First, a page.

A slow but steady recovery was indicated in the expansion of existing industries and by the entrance of new companies. King-Seeley, Ann Arbor's largest industrial employer, built three additions to its factory after 1935, and quadrupled its employment from 200 in 1930 to 800 in 1936. The American Broach and Machine Company, expanding its plant in 1935 and again in 1936, employed 140 men who produced metal parts destined for Europe and Russia.

With the repeal of prohibition in 1932, the city's beer industry revived. The Ann Arbor Beer Company replaced the pre-prohibition Michigan Union Beverage Company as the German brewing art flourished once again. To bring power tools, such as saws and drills, within the reach of average householders, Double A Products Company was organized in Ann Arbor in 1934. In the following years they marketed a line of 200 products. The most significant industrial newcomer, the International Radio Corporation, came to Ann Arbor in 1931 and employed 150 men. Not only did it produce the popular and economical radio "Kadette Jewel," and the Argus camera, but also by merging its radio and photographic interests it began experimenting with a new phenomenon called television.

Prosperity slowly returned to the retail business. After 1935 dozens of new businesses appeared in the city directory and the number of retail employees increased from 1,932 in 1929 to 2,841 in 1940. According to a 1936 survey the amount of retail sales per capita in Washtenaw County was $599.00--the highest in the State of Michigan. Main Street and State Street shopping areas and the newly located Farmers' Market supplied a full range of food, clothing, and appliances. Increased farm purchasing power, augmented by government checks, and the renewed influx of University students in 1935 combined with the optimistic outlook of local industry to make Ann Arbor the retail center for a growing town and its surrounding countryside.

The construction of new buildings not only resulted from the increasing prosperity but also added to it. Between 1930 and 1936, assets of the University's physical plant increased to $7 million in valuation. Noteworthy among new buildings made possible by generous gifts were Hutchins Hall, the Rackham Building, and Burton Memorial Tower. The pre-1930's commitment to provide dormitories was fulfilled with the help of federal funds in the construction of West Quadrangle, East Quadrangle, and Stockwell Hall. Although the town was growing moderately, the population of school-age children mushroomed. Crowded classrooms prompted the construction of Stone Elementary School and Slauson Junior High School. In addition to business and industrial building the number of permits for housing steadily increased. New homes were ringing the city, which measured almost six miles square.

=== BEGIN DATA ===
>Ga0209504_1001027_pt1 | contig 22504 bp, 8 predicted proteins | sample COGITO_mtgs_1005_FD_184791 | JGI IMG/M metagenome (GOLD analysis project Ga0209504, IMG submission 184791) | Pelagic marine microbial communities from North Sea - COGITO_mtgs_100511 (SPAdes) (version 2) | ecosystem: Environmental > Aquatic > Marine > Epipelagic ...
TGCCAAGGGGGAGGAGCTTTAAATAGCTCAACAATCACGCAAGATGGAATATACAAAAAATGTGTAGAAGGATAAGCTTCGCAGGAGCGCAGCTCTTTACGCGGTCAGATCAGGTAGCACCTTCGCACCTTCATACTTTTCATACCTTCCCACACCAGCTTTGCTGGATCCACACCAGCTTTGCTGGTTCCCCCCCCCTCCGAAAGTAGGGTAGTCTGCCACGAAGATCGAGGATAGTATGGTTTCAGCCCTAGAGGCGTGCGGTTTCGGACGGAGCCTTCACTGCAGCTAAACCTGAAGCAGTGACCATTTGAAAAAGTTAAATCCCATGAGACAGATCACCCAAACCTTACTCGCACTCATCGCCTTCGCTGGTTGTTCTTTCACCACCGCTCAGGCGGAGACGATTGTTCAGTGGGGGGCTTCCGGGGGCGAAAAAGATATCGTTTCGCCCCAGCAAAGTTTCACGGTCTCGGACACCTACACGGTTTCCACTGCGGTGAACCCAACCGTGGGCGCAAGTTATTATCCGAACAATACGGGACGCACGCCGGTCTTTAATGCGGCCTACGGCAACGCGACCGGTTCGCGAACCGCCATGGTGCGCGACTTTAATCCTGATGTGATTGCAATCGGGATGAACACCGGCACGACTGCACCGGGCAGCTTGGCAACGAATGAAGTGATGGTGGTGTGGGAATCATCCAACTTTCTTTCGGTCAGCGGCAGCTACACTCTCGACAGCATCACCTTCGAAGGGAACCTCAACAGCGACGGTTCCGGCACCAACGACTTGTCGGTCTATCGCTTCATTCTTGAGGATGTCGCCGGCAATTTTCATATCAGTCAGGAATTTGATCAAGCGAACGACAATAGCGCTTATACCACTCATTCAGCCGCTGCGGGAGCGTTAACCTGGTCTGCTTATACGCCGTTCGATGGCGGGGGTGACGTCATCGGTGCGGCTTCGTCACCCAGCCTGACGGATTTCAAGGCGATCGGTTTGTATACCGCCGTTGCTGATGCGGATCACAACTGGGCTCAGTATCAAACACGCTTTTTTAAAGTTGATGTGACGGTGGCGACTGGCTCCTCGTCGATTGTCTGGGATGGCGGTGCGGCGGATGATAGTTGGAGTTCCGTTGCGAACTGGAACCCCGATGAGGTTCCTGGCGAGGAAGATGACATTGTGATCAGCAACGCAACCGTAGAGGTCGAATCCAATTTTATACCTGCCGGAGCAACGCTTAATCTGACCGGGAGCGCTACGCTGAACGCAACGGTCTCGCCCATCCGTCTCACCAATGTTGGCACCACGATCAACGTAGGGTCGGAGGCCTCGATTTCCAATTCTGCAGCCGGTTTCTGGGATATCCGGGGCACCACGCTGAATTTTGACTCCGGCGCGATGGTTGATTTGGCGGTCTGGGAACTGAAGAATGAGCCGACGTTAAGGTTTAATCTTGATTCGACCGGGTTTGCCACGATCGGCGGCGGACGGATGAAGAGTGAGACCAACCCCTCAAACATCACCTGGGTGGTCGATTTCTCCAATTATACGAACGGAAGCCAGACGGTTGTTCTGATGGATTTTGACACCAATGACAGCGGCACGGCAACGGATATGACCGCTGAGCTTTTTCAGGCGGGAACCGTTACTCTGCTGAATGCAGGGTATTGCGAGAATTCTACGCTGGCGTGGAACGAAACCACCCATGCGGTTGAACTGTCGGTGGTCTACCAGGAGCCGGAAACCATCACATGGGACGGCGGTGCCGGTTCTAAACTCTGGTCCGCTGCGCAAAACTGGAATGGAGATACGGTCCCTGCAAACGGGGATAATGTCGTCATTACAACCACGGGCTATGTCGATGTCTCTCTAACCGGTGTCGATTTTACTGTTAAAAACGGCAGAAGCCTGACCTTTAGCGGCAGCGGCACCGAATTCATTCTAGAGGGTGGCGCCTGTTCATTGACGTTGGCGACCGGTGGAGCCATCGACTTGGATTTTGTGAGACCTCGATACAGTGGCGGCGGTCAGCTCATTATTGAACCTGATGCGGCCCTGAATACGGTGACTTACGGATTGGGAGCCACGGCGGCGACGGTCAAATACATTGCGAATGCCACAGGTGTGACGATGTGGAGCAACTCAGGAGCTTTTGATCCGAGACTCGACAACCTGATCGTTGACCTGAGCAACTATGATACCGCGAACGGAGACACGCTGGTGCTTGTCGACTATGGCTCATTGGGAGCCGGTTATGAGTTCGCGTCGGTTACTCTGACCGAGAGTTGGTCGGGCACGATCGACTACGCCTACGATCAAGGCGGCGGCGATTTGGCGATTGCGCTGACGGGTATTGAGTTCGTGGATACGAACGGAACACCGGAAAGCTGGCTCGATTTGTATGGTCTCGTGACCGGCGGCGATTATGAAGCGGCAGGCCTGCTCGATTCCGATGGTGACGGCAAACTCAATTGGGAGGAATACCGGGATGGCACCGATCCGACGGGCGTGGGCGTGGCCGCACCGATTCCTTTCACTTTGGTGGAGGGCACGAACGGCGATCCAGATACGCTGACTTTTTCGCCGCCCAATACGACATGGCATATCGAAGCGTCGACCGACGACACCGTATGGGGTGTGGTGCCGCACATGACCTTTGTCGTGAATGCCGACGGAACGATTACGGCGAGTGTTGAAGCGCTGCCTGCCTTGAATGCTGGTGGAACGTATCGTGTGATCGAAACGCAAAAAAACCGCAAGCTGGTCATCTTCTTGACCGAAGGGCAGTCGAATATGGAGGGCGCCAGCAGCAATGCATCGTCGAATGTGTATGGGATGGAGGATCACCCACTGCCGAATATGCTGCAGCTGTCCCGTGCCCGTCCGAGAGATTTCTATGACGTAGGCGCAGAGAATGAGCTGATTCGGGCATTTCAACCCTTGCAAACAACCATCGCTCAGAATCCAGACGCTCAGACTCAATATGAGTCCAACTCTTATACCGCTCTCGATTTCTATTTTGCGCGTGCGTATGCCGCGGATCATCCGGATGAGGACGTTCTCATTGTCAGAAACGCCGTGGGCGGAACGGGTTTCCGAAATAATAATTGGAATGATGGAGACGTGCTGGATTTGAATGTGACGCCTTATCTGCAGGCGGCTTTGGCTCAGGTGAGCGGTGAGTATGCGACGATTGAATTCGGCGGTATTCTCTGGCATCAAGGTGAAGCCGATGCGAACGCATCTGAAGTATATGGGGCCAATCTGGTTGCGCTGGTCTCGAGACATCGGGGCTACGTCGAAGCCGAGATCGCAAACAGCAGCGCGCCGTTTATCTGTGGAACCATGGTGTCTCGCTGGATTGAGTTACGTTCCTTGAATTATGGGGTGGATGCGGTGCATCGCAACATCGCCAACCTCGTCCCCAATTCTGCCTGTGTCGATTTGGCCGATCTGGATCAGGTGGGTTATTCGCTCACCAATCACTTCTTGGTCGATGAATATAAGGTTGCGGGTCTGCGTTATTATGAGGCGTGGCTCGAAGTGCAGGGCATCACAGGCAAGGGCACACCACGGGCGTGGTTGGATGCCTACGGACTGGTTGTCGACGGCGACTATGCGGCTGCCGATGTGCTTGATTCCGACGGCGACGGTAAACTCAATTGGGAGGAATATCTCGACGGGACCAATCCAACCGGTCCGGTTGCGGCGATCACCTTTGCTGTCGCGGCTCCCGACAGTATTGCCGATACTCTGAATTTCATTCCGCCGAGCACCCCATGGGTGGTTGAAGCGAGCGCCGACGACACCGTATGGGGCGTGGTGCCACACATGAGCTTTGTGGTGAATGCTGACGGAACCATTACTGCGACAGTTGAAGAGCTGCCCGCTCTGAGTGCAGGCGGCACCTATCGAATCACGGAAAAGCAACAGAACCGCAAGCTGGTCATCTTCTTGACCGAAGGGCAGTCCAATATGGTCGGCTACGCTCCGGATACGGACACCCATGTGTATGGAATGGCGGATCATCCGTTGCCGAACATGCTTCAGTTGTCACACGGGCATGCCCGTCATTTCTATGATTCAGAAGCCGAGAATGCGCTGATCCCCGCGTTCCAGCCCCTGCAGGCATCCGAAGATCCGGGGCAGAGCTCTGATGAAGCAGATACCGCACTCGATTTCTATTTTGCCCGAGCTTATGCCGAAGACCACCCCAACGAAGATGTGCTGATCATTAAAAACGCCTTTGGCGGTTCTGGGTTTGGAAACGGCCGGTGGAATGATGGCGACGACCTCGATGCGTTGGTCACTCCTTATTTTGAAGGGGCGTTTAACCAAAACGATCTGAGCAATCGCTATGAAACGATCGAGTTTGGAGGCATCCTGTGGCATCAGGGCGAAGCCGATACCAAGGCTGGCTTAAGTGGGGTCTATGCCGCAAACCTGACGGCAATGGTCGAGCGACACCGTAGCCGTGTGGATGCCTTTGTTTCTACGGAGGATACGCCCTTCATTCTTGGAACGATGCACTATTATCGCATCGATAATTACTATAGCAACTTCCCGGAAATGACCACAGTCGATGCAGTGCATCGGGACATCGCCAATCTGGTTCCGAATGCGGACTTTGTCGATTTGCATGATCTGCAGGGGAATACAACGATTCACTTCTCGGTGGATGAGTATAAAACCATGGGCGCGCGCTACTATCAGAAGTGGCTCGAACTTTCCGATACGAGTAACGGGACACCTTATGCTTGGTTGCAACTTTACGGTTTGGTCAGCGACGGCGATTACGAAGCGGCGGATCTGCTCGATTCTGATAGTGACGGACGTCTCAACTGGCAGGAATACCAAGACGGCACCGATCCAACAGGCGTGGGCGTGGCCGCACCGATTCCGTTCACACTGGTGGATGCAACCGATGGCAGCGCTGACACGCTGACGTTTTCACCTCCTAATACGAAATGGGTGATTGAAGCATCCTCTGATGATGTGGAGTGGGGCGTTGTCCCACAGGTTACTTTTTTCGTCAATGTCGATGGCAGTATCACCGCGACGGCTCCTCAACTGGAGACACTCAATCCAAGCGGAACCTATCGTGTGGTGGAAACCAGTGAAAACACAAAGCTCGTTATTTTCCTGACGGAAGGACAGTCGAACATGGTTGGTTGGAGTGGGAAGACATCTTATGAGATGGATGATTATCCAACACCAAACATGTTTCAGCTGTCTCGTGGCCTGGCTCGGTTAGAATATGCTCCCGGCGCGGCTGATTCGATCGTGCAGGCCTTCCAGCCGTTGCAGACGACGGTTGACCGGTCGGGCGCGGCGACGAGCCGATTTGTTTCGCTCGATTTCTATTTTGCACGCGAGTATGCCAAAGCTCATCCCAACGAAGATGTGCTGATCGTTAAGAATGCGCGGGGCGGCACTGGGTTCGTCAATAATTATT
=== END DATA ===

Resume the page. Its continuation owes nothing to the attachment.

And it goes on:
A final indication of increased economic prosperity was the rapid decline in delinquent taxes and the payment of back taxes. Encouraged by strict local ordinances and police cooperation as well as state deadlines for payment without added interest, Washtenaw County taxpayers paid up thousands of dollars of back taxes. In 1936, ninety-five per cent of Ann Arbor's current property taxes had been collected.

Building a Better City

With fuller coffers, the city continued its efforts to modernize every corner of Ann Arbor. In addition to the airport, sewage treatment plant, and water softening plant, the city constructed gas pipelines in preparation for conversion to natural gas in 1939. Seven hydroelectric plants provided electricity for 8,000 Ann Arbor buildings and ninety per cent of the neighboring farms. Sanitary and storm sewers, bituminous and concrete paving, and sidewalks and curbs extended into outlying residential areas. Dirt roads vulnerable to rain washouts and susceptible to deep ruts were fast disappearing. In 1939 the streetcar tracks were removed from Main Street.

In addition to having an expanding economy and progressive civic improvements, Ann Arbor remained a safe place to live. Citizens were relatively secure from fire, crime, and traffic accidents. In two squad cars equipped with two-way radios, the thirty-one-man police force protected homes and businesses and patrolled the street traffic. By 1936 traffic regulations alone filled an eighty-six page book. Ten dollar fines for 25 m.p.h. speeding on Washtenaw contributed to the unusually low level of traffic deaths--under five per year. For its size and number of automobiles, Ann Arbor was cited as one of the safest cities in the country.